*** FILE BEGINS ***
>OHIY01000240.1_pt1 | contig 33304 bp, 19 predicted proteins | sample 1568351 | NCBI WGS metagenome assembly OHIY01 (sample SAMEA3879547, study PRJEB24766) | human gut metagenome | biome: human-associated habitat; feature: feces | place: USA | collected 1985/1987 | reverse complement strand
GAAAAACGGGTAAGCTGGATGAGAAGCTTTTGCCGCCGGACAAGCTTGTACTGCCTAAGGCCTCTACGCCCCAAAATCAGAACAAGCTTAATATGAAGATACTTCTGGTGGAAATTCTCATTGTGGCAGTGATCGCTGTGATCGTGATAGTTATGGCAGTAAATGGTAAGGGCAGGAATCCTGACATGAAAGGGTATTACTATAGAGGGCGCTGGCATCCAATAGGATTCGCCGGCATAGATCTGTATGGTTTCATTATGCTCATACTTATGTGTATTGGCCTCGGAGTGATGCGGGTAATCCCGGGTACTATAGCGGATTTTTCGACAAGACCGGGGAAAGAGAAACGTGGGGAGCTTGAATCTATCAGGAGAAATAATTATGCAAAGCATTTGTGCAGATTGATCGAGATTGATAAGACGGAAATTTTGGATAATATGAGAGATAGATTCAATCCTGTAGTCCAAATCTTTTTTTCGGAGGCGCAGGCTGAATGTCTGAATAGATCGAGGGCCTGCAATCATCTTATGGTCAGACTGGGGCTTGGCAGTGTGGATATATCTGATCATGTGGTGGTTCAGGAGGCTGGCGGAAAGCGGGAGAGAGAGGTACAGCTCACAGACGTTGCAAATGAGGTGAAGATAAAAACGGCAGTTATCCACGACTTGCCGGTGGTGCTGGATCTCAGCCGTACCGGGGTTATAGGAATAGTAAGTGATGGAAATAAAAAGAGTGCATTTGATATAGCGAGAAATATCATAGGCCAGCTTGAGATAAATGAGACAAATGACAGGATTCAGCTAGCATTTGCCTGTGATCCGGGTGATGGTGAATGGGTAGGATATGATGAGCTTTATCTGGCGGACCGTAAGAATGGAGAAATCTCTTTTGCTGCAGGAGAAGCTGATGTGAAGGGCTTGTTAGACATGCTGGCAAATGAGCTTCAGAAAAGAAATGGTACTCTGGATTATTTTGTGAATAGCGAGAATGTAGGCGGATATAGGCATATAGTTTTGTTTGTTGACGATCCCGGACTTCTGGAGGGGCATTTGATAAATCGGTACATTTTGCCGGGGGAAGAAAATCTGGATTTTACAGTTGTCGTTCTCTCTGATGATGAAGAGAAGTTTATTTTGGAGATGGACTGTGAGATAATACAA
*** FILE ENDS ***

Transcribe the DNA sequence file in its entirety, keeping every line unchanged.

>OHIY01000240.1_pt1 | contig 33304 bp, 19 predicted proteins | sample 1568351 | NCBI WGS metagenome assembly OHIY01 (sample SAMEA3879547, study PRJEB24766) | human gut metagenome | biome: human-associated habitat; feature: feces | place: USA | collected 1985/1987 | reverse complement strand
GAAAAACGGGTAAGCTGGATGAGAAGCTTTTGCCGCCGGACAAGCTTGTACTGCCTAAGGCCTCTACGCCCCAAAATCAGAACAAGCTTAATATGAAGATACTTCTGGTGGAAATTCTCATTGTGGCAGTGATCGCTGTGATCGTGATAGTTATGGCAGTAAATGGTAAGGGCAGGAATCCTGACATGAAAGGGTATTACTATAGAGGGCGCTGGCATCCAATAGGATTCGCCGGCATAGATCTGTATGGTTTCATTATGCTCATACTTATGTGTATTGGCCTCGGAGTGATGCGGGTAATCCCGGGTACTATAGCGGATTTTTCGACAAGACCGGGGAAAGAGAAACGTGGGGAGCTTGAATCTATCAGGAGAAATAATTATGCAAAGCATTTGTGCAGATTGATCGAGATTGATAAGACGGAAATTTTGGATAATATGAGAGATAGATTCAATCCTGTAGTCCAAATCTTTTTTTCGGAGGCGCAGGCTGAATGTCTGAATAGATCGAGGGCCTGCAATCATCTTATGGTCAGACTGGGGCTTGGCAGTGTGGATATATCTGATCATGTGGTGGTTCAGGAGGCTGGCGGAAAGCGGGAGAGAGAGGTACAGCTCACAGACGTTGCAAATGAGGTGAAGATAAAAACGGCAGTTATCCACGACTTGCCGGTGGTGCTGGATCTCAGCCGTACCGGGGTTATAGGAATAGTAAGTGATGGAAATAAAAAGAGTGCATTTGATATAGCGAGAAATATCATAGGCCAGCTTGAGATAAATGAGACAAATGACAGGATTCAGCTAGCATTTGCCTGTGATCCGGGTGATGGTGAATGGGTAGGATATGATGAGCTTTATCTGGCGGACCGTAAGAATGGAGAAATCTCTTTTGCTGCAGGAGAAGCTGATGTGAAGGGCTTGTTAGACATGCTGGCAAATGAGCTTCAGAAAAGAAATGGTACTCTGGATTATTTTGTGAATAGCGAGAATGTAGGCGGATATAGGCATATAGTTTTGTTTGTTGACGATCCCGGACTTCTGGAGGGGCATTTGATAAATCGGTACATTTTGCCGGGGGAAGAAAATCTGGATTTTACAGTTGTCGTTCTCTCTGATGATGAAGAGAAGTTTATTTTGGAGATGGACTGTGAGATAATACAA